Use Train to Gain cash to send young to college, urges report
Much of the Train to Gain budget would be better spent on sending young people to college rather than subsidising employers to train their staff, according to a report to be launched at the Labour Party conference next week.
About a third of the annual Train to Gain budget, this year standing at pound;925 million, should be funded by employers, authors at the Learning and Skills Network (LSN) say.
The resulting saving should be spent on expanding college places and apprenticeships for 16 to 24-year-olds.
The report, Beyond Leitch: Skills Policy for the Upturn, to be launched at a conference fringe meeting next Wednesday, says the recession has "exposed faultlines" in the system of training provision developed in response to the Leitch review.
Instead of creating a demand-led system driven by employers, the report suggests Train to Gain has created a state of dependency where companies are not thinking as hard about their skills needs and strategies as they would if they were footing the training bill themselves.
"In particular, the lack of flexibility cited by many of the providers interviewed and the various forms of mismatch between provision and need suggest that the system is not as demand-led as policymakers intended," the report says.
It argues that the recession and preparations for recovery are tempting policymakers to take more control over the national skills strategy.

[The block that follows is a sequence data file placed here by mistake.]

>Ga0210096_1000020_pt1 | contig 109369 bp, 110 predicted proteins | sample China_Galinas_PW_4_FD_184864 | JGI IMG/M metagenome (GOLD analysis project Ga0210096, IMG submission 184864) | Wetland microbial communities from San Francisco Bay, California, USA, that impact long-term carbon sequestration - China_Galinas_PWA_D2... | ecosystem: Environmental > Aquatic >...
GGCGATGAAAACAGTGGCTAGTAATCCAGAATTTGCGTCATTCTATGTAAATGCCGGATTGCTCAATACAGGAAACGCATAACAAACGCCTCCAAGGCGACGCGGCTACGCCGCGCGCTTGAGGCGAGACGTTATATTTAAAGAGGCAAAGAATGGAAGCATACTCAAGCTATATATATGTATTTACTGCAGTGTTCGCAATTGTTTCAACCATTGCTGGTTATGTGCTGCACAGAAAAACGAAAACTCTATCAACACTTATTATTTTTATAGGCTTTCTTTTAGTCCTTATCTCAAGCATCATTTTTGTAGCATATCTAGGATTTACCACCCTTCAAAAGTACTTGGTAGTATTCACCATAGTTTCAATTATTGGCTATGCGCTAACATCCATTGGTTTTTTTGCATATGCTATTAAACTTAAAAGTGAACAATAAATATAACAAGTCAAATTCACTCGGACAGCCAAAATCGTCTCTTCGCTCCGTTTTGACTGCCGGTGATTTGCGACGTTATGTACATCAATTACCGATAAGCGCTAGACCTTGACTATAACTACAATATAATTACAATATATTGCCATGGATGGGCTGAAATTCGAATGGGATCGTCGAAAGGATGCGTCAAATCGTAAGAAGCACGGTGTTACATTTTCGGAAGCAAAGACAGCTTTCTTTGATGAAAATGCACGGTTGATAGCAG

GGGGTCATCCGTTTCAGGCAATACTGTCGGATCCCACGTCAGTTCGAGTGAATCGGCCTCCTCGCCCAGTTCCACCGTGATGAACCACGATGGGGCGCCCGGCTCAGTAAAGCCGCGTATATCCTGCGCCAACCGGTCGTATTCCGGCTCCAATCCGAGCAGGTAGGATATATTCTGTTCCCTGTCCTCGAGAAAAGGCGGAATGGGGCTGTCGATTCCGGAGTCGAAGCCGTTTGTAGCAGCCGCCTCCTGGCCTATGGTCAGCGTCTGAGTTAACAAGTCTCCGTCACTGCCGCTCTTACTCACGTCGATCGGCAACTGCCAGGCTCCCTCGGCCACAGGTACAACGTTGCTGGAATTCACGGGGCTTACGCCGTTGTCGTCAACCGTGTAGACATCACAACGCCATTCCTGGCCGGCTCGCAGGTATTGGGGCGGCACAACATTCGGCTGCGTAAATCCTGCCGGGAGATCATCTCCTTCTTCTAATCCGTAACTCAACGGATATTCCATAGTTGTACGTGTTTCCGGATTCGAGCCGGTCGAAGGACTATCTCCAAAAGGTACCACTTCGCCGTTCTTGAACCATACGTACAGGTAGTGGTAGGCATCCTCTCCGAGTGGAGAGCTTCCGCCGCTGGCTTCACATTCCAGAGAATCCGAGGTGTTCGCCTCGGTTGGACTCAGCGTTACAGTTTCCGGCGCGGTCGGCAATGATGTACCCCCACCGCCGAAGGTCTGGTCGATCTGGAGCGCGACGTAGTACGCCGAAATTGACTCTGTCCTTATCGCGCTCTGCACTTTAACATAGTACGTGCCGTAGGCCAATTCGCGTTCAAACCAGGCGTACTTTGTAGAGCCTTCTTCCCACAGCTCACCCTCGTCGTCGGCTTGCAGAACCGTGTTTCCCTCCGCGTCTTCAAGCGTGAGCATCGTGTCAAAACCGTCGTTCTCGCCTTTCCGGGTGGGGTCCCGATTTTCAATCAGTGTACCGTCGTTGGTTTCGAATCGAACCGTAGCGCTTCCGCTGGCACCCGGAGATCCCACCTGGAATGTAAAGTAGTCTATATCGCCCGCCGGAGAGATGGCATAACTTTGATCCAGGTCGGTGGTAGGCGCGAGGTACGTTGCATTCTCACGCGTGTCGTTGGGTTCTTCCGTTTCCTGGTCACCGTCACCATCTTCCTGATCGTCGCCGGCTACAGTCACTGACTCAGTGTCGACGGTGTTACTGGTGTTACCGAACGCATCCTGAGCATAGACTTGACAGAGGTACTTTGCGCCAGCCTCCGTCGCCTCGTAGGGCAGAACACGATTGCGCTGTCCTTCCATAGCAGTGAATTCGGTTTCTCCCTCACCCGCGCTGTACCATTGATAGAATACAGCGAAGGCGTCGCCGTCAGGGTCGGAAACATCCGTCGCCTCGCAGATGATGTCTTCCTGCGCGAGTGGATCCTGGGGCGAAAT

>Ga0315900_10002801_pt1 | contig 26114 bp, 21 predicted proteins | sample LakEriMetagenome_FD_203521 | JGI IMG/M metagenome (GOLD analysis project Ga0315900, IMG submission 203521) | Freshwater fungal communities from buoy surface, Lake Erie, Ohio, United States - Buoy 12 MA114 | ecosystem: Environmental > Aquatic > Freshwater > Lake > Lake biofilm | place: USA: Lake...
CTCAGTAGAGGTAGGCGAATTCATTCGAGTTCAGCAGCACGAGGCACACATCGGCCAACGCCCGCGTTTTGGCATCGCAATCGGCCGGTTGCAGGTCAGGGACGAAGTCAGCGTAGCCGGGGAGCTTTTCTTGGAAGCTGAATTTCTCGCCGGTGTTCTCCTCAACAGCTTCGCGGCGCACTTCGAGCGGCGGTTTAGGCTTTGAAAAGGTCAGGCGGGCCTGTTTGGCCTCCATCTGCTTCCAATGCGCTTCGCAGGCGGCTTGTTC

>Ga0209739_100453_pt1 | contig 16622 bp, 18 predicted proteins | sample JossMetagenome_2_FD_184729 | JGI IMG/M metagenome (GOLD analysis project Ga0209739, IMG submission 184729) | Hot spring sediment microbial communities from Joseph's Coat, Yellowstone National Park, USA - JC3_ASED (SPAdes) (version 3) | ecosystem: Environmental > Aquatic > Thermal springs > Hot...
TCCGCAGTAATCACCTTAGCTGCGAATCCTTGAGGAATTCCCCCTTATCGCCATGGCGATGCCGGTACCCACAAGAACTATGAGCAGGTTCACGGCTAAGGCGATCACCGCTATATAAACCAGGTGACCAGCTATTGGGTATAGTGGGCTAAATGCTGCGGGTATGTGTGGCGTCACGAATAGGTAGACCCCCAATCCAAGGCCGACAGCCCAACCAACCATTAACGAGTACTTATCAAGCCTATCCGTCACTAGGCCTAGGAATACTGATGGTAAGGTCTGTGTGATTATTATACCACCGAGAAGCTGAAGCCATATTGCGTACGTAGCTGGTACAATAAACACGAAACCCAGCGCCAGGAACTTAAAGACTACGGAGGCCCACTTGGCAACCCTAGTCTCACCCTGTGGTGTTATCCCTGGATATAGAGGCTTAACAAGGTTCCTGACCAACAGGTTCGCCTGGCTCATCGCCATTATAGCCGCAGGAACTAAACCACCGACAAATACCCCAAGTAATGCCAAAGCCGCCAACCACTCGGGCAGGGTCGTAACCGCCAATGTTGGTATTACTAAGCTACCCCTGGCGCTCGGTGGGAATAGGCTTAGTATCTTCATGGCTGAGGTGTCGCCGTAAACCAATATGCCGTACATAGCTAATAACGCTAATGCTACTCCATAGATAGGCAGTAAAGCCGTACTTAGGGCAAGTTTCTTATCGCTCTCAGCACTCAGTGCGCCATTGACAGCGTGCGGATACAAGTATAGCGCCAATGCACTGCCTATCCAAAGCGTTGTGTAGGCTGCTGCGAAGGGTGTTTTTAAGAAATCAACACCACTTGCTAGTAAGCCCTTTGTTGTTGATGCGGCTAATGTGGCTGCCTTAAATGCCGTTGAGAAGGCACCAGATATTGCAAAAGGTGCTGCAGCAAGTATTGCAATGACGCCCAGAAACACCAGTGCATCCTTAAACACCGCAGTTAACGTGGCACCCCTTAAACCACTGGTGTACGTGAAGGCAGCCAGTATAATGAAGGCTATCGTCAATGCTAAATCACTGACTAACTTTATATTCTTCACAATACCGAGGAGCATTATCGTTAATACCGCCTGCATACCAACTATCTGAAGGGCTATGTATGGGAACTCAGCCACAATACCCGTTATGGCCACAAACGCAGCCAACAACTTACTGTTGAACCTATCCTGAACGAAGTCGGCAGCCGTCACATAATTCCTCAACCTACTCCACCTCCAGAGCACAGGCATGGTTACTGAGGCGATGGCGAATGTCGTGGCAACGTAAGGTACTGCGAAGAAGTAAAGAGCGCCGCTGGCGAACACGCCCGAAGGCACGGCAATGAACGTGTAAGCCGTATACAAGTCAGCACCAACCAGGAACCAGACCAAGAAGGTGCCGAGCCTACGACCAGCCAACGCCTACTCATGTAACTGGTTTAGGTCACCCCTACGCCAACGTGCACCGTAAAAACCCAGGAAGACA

But the report says this would be a mistake since Leitch showed that Britain had a poor track record in identifying future skills needs and planning provision.
"Rather than turning away from realising a demand-led system, we should look at making it work better in practice," it says. "Train to Gain does not offer targeted support for business effectively and, according to the National Audit Office, provides poor value for money.
"By making business increasingly reliant on government to meet its training needs, Train to Gain may also stifle the development of an innovative and geniunely robust response to market difficulties.
"Employers should pay for training that provides job-specific skills. A fully co-funded system should be introduced to help reduce the problem of deadweight, incentivising providers and employers to ensure that they are sufficiently committed to the training that most adds value."
Raj Patel, assistant director for research and policy at LSN, said: "By deadweight we mean, would employers have undertaken training if not funded by government? And 50 per cent say they would have done it anyway. When particular training is purely in the interests of a business, it should be responsible for funding it."
The report also recommends that providers be allowed to shift money between employer-responsive and learner-responsive funding streams, and redirect resources away from short-term back-to-work schemes to programmes to improve the skills of the unemployed.
It also calls for a learning voucher scheme for students. It says that while the Government is committed to the introduction of Skills Accounts, the evidence is that these should be real cash vouchers rather than virtual accounts.
The paper is the first from the LSN's Centre for Innovation in Learning, and is due to be launched and debated at both the Labour and Conservative party conferences. LSN-sponsored fringes, called "Can Skills Save the Economy?", will be held on September 30 at Labour's and October 6 at the Conservative's.